I think the monastery that you can see in the picture below taken from the arsenas at Iviron is the monastery of Stavronikita:
I also suddenly realise how close we are to Mt Athos itself:
One of my fellow pilgrims, Mr Fraggopoulos, has a mechanical camera that has stopped working and I take a look at it for him. It’s clear that the film has got stuck and won’t wind on but I’m reluctant to open it up and spoil any pictures he’s already taken. I offer to take his photograph with my camera and as I frame the shot I notice one of the monks approaching from behind, striking the wooden talanto.
This is the traditional signal to indicate the imminent start of services, in this case Vespers. As monks start to arrive from all over the monastery all the church bells start ringing.
Before Vespers proper starts in the katholikon we are taken into a chapel to venerate the icon of the Portaitissa. You have to climb a few stone steps to get to the icon which is very dark and hard to make out. It’s also clad in a silver cover (a Russian custom) which symbolises the divine showing through the human nature of Christ and the Virgin Mary. In a corner of the chapel is a fresco icon of a pirate who stayed in a corner crying for 10 years before he converted to Christianity.
On the way into church for the service, Argyris takes me into a side room off the narthex to show me where some of Iviron’s relics are kept. It’s too dark to see clearly enough, but among the thigh bones, fingers and skulls on display I notice the skull of St Gregory of Nyssa, a Cappadocian Father who helped to develop the theology of the Trinity. Back in the church there’s a glass topped box on the back wall of the narthex containing the remains of the builders of the monastery which I find quite touching. I enjoy the service which last about an hour and a half and the quality of chanting is very good.
Vespers is followed by dinner sitting at long tables and benches in the refectory which is magnificently decorated from floor to celling with brightly coloured, elongated frescoes of saints. It’s a formal occasion, we pilgrims enter first and stand at our places, followed by a procession of the Abbot and senior monks and then the rest of the monastic community. The monks sit apart from the pilgrims on a separate table and the Abbot and senior monks sit at a semi-circular marble table at the top end, the sort of table you some times see in depictions of the Last Supper.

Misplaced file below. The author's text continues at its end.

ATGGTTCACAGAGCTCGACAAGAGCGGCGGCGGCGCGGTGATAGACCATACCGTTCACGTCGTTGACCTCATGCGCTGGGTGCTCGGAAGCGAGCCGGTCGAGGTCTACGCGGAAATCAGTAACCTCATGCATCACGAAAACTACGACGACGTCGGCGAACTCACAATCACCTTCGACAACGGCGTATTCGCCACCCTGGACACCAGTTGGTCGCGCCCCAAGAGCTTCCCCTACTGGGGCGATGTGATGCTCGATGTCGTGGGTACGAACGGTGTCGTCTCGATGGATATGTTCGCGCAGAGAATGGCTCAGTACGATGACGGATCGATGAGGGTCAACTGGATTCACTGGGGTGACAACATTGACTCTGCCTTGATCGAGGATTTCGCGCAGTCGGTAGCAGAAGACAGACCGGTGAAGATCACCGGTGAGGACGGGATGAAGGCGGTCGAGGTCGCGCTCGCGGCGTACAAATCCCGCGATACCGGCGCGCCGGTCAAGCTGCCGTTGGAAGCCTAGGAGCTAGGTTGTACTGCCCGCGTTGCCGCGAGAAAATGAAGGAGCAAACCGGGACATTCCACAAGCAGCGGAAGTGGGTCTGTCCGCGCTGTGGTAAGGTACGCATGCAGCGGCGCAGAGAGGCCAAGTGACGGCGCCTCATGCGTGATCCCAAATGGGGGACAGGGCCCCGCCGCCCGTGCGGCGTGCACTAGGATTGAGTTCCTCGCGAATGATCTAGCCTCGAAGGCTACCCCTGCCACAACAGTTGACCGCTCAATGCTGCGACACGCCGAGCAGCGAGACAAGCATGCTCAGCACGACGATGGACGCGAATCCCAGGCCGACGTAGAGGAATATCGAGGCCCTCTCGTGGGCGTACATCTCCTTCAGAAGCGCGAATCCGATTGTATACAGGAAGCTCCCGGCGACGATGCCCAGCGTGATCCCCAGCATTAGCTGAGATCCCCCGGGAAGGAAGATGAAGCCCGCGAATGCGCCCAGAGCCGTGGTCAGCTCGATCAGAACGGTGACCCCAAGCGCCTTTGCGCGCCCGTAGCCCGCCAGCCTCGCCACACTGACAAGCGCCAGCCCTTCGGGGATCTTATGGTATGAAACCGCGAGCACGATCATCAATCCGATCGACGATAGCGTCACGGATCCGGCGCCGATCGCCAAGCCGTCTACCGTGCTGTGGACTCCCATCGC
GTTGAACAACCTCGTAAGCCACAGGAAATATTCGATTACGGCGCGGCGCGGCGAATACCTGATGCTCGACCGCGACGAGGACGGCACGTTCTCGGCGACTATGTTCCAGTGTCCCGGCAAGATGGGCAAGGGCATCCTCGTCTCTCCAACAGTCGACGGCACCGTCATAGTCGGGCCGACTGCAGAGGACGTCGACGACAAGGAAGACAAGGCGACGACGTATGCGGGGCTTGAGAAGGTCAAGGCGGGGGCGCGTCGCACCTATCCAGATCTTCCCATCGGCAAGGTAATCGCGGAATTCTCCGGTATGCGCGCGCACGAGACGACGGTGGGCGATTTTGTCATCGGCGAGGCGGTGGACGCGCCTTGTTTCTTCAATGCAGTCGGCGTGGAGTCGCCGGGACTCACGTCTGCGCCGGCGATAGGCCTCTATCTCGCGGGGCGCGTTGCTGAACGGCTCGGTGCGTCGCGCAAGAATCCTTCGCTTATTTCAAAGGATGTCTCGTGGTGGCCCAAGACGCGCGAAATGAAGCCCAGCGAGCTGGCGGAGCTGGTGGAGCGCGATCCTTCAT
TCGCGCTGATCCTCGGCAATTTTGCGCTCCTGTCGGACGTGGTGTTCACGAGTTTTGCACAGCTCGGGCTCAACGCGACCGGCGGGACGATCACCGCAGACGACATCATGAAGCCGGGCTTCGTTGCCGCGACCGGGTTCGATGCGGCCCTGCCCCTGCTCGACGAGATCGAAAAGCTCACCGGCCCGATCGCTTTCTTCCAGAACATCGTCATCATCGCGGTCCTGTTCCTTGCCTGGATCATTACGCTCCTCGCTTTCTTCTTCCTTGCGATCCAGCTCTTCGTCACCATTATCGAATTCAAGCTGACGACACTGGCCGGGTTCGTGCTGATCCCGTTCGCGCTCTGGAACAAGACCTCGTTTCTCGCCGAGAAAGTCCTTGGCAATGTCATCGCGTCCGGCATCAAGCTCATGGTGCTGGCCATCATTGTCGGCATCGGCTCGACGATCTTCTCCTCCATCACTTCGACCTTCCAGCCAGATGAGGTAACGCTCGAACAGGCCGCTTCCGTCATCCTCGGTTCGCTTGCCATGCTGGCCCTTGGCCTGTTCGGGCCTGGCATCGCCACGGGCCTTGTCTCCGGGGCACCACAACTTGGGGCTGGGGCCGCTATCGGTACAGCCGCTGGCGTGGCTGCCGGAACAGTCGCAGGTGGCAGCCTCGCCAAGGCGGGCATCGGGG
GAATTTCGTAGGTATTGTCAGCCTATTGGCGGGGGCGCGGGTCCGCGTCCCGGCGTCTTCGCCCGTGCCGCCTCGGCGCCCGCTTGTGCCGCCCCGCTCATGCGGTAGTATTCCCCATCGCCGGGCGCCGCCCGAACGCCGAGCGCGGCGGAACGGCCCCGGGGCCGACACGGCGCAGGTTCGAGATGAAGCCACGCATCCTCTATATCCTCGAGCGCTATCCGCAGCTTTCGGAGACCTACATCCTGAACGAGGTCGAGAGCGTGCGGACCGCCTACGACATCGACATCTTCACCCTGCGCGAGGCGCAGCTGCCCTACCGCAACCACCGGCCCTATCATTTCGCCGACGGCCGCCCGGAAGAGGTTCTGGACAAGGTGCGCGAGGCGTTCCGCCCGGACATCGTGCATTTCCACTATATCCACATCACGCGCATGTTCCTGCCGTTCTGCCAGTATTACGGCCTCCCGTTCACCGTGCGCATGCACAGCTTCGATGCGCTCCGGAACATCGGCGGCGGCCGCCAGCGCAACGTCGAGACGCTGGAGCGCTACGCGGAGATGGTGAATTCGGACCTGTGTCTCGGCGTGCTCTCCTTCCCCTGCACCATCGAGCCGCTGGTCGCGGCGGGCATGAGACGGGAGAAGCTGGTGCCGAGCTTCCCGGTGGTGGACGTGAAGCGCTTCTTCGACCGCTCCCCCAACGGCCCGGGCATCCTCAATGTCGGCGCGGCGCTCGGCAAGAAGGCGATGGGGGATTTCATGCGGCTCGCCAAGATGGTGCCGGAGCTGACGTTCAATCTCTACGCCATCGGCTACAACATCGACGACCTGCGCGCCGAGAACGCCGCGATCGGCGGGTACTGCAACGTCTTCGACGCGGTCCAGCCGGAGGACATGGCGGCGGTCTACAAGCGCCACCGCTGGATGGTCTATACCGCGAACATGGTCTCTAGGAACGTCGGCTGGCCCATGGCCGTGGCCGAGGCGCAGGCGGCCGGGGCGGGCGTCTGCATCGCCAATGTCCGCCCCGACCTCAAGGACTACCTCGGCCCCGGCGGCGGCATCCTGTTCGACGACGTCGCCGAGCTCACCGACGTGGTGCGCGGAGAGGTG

Dinner consists of fried potatoes with tomato, feta and bread with a small glass of the monastery’s own red wine (Argyris gives me his glass too), followed by an apple . Before we eat the Abbot says prayers and then taps a small bell as a signal to start eating. During the meal he taps his bell 3 more times to signal when we should drink the wine, but at least among the pilgrims, no one seems to take much notice of this.
As we eat a monk reads not from scripture, but a homily from one of the Church Fathers. I can’t make out where his voice is coming from, until peering up at the frescoes, I notice that he seems suspended in a hidden pulpit halfway up the wall, and so still that he appears to merge into the surrounding frescoes. For his reading he is rewarded with a glass of wine topped with a slice of bread, reserved for him at the top of the monks’ table.
Dinner is short (15-20 minutes), rounded off with a prayer from the Abbot. Then the monks process out two by two, preceded by the Abbot and senior monks. As we go out into the courtyard the Abbot stands to our right blessing us as we leave the refectory, while on our left are the three monks who cooked the meal bowing deeply to us. Argyris tells me this is to indicate that they are our servants. I find it deeply moving.
Then it’s a bit of relaxation and rest as monks and pilgrims mingle and talk to each other. It’s at this point that our little group has a bit of a treat as we are invited to visit Fr Prodromos’s museum. But that needs a post of its own to do it justice.